Discussing the traditional Indian ritual of sati in which widows throw themselves on the burning funeral pyres of their husbands, in her seminal essay “Can the Subaltern Speak,” literary theorist Gayatri Spivak shows the limitations of liberal notions of freedom, choice and agency when it comes to discussing subaltern women, or possibly women and oppressed peoples in general (1988). Spivak demonstrates how within the rhetoric of the traditionalists, these women are free agents who chose to burn themselves; but within the rhetoric of Western feminists, these women are the victims of repressive and deadly patriarchal customs of a “backward” culture. The double-bind in this situation is that, on the one hand, we don’t want to perpetuate the stereotype that women are merely passive helpless victims who don’t possess any agency of their own; but on the other hand, we don’t want to embrace a practice that not only serves patriarchal inheritance laws but moreover kills women. So, which is it? Do these women jump on the burning pyres of their own free will, or does their culture push them, so to speak? On Spivak’s analysis, it is precisely our stereotypes of women, and subaltern women in particular, that constructs this dilemma in which women do have agency but only the agency to kill themselves. Spivak complicates any simply idea that women’s choices are the result of their own autonomous free will apart from social pressures and political situations.
Spivak’s analysis of the dilemma or double-bind when it comes to women’s violence is apt as we consider recent representations of women’s violence in the Middle East. From the young American women soldiers involved in abuses of Iraqi prisoners at Abu Ghraib prison, to captured American and British women Private Jessica Lynch and Seaman Lynn Turney, to Palestinian and Russian women suicide bombers, women are figured as dangerous, even more dangerous than men, especially because of the cultural association between sex and violence. On the one side, you have conservative commentators suggesting that the very presence of women in the theatre of war brings out sexual “whore house” behavior and leads to violence. And on the other, you have feminist commentators arguing that these women are being used and manipulated by men. So, which is it? Are they pushed or do they jump, so to speak? How should we interpret women’s violence in the theatre of war? What is the status of women’s agency in situations where their roles are circumscribed by patriarchal stereotypes of femininity, female sexuality, and the association of sex and violence?
In this essay, I argue that women’s violence is given more media attention than men’s violence, not just because it is less prominent or because there are not as many women soldiers or militants than men. Rather, as we will see, traditional stereotypes of women as “black widow spiders” or “femme fatales” who use their pretty smiles and their sex appeal to lure men to their deaths play into media representations of women’s involvement in recent military action. Because of the way that stereotypes of women’s sexuality as inherently dangerous and women’s violence as more threatening than men’s, the issue of women’s participation in the theatre of war is complex. Indeed, as we will see, when military leaders or jihadists use women strategically as weapons, and when the media figures them as weapons in their very presence in the theatre of war, women’s agency is difficult to locate. As with Spivak’s analysis of the Indian widows, on the one hand, some conservatives blame women for their inherently violent natures, while some feminists blame male control of women for forcing them into these acts of war.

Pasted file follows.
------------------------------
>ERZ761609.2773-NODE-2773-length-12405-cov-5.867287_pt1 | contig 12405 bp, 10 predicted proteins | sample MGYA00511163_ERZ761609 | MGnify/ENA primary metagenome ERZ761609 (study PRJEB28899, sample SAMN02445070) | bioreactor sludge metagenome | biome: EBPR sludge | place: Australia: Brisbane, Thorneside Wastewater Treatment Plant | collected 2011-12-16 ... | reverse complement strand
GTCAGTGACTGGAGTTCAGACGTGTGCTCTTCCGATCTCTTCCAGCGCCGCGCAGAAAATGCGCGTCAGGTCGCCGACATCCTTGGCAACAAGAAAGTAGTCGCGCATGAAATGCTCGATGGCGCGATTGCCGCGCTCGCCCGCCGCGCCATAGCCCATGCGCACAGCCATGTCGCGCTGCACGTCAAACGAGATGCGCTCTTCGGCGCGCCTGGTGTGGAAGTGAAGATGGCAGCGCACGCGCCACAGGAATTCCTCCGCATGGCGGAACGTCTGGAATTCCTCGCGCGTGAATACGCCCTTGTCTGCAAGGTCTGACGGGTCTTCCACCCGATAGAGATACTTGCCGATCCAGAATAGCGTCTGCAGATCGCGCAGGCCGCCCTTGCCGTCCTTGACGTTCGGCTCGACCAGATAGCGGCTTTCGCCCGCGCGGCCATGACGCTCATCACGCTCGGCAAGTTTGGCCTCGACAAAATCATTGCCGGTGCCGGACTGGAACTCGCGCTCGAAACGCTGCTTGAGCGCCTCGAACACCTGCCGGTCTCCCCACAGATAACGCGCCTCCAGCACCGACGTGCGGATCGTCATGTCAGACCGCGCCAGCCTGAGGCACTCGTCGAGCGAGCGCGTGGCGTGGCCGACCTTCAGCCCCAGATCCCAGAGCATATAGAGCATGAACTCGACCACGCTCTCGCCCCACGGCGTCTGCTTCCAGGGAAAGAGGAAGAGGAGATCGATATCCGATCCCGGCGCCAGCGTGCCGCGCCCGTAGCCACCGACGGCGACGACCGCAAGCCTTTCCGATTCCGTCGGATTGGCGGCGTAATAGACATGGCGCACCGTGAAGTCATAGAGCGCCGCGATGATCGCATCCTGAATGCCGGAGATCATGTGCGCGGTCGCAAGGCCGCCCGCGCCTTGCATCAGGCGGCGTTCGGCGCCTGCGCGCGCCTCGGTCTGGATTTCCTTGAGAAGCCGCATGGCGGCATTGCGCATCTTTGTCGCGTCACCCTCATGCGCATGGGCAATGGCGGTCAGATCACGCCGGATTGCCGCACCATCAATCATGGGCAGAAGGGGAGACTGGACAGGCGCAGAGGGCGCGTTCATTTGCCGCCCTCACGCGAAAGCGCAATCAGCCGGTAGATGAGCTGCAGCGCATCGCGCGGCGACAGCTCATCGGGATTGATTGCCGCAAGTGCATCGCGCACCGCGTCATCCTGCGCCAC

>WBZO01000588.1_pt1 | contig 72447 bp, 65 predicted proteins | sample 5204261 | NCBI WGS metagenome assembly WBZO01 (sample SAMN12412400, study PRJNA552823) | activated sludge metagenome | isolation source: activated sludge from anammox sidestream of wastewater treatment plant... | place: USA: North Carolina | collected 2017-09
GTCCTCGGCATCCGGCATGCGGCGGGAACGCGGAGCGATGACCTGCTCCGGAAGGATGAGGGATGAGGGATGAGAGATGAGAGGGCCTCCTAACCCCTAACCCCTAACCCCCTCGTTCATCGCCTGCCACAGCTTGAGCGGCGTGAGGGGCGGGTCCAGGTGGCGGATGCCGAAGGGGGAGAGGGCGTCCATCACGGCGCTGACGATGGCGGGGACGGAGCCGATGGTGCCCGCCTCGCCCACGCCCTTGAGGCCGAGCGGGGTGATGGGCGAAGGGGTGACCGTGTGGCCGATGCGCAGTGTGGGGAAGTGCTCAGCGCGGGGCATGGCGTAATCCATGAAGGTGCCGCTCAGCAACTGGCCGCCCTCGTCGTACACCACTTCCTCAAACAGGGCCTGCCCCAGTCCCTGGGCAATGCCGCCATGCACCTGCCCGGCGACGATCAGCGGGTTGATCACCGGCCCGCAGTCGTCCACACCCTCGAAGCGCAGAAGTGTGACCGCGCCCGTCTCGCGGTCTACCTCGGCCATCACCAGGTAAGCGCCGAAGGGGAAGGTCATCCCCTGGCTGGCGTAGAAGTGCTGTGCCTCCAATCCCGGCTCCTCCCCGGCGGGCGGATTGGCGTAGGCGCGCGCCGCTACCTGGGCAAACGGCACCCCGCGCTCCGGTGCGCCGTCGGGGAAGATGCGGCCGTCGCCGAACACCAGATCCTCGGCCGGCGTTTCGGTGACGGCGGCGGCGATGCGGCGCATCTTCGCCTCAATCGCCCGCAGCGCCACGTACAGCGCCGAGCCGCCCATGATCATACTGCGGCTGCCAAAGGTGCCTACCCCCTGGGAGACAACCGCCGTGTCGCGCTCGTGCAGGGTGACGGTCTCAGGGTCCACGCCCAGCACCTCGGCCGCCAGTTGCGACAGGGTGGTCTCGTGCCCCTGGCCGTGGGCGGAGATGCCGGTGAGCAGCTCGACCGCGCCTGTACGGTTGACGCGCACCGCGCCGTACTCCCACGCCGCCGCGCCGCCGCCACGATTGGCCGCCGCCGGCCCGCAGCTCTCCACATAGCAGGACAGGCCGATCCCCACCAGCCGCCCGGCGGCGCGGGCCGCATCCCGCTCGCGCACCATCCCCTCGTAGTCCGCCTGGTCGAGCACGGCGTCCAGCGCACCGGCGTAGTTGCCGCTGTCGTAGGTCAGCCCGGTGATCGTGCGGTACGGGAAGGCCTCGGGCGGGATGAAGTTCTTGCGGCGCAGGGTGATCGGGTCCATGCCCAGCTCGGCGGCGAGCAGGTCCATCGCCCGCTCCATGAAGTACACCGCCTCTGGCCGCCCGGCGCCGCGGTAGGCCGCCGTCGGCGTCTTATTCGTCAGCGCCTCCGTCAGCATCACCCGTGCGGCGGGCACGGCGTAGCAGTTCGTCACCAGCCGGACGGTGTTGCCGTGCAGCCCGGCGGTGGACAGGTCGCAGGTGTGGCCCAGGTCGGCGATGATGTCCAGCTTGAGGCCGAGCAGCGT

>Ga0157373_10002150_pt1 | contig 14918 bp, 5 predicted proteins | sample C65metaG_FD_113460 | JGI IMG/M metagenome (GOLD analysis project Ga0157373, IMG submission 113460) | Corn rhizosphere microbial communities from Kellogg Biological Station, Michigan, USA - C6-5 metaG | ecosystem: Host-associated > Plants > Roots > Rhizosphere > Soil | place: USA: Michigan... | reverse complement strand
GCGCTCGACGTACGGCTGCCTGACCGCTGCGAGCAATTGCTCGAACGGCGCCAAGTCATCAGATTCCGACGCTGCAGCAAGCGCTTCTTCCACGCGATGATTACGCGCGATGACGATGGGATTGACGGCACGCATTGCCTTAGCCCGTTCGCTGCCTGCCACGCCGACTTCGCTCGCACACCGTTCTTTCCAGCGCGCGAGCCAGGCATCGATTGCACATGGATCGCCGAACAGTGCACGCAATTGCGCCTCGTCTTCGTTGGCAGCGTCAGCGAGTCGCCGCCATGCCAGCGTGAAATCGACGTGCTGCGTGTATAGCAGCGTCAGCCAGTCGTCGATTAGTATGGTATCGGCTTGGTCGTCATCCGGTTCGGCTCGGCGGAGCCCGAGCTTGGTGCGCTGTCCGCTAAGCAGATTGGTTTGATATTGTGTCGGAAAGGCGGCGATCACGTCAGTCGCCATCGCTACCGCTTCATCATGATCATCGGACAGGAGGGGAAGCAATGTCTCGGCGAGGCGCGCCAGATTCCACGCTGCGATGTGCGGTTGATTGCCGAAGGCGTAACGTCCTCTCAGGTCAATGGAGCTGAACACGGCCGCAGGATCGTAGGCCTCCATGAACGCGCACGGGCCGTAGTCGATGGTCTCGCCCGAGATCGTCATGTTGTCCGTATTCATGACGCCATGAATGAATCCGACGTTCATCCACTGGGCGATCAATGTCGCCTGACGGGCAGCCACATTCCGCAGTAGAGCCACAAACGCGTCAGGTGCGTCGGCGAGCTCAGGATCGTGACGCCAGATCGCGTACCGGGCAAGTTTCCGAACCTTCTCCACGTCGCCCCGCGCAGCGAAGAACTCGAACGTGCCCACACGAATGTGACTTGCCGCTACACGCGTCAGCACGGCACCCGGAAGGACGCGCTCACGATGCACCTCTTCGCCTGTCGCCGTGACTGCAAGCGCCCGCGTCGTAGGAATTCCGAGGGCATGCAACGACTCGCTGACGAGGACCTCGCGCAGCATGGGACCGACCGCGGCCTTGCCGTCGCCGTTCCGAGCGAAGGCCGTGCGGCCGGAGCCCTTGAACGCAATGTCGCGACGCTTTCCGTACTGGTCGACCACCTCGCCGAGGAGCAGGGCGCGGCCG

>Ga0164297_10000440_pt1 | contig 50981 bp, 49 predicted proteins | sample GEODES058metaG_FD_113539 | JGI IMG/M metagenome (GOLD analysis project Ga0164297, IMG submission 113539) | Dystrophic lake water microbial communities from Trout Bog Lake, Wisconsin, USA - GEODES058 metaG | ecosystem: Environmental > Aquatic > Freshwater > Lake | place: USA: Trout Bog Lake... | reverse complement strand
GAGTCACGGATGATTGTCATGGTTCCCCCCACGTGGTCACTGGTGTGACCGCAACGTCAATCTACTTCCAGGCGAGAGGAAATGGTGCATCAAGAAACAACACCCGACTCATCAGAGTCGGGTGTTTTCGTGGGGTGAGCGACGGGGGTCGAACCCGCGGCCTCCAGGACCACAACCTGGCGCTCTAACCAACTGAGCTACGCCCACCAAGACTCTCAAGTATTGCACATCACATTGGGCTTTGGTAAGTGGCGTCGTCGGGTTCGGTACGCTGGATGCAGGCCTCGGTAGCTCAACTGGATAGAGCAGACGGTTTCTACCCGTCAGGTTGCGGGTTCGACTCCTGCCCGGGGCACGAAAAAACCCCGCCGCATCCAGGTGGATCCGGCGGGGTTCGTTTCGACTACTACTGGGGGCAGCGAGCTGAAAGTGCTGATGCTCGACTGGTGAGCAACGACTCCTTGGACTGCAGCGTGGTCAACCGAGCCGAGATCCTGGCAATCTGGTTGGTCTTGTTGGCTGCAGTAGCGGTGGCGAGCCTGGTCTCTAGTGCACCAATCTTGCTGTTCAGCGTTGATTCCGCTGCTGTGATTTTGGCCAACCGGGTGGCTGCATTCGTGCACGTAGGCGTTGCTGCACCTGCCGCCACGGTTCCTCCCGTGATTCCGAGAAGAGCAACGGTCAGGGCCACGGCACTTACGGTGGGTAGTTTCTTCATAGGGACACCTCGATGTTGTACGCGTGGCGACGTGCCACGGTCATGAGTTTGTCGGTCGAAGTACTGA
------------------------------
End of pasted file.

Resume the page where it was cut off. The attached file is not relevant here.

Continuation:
Although my analysis will be focused primarily on the media representations of women as inherently violent, it also has significant implications for how we answer the question of whether or not women are “pushed or jump.” In other words, the actions of these women cannot be separated from the patriarchal context in which they take place. Moreover, they take place within a history of colonial violence in which, as Spivak’s analysis makes clear, has revolved around rhetoric about women and women’s freedom. As Spivak so persuasively argues, when it is convenient conservatives rally around women’s rights to choose to kill themselves in the name of women’s freedom and even in the name of feminism. On the other side, also in the name of women’s freedom and feminism, both conservatives and feminists suggest the need to “save brown women from brown men,” as Spivak puts it. As we will see, the role of women in military action is complicated by stereotypes of femininity, maternity and sexuality that inflect their violent actions with a titillating aspect that captures the imagination and puts them in the media spotlight.
It is telling that while women soldiers’ rapes and deaths get little attention in the media or from the American public, women’s involvement in abusive treatment of detainees at Abu Ghraib prison in Iraq and at Guantanámo Bay prison in Cuba continue to haunt debates over acceptable interrogation techniques and American sentiments toward these “wars.”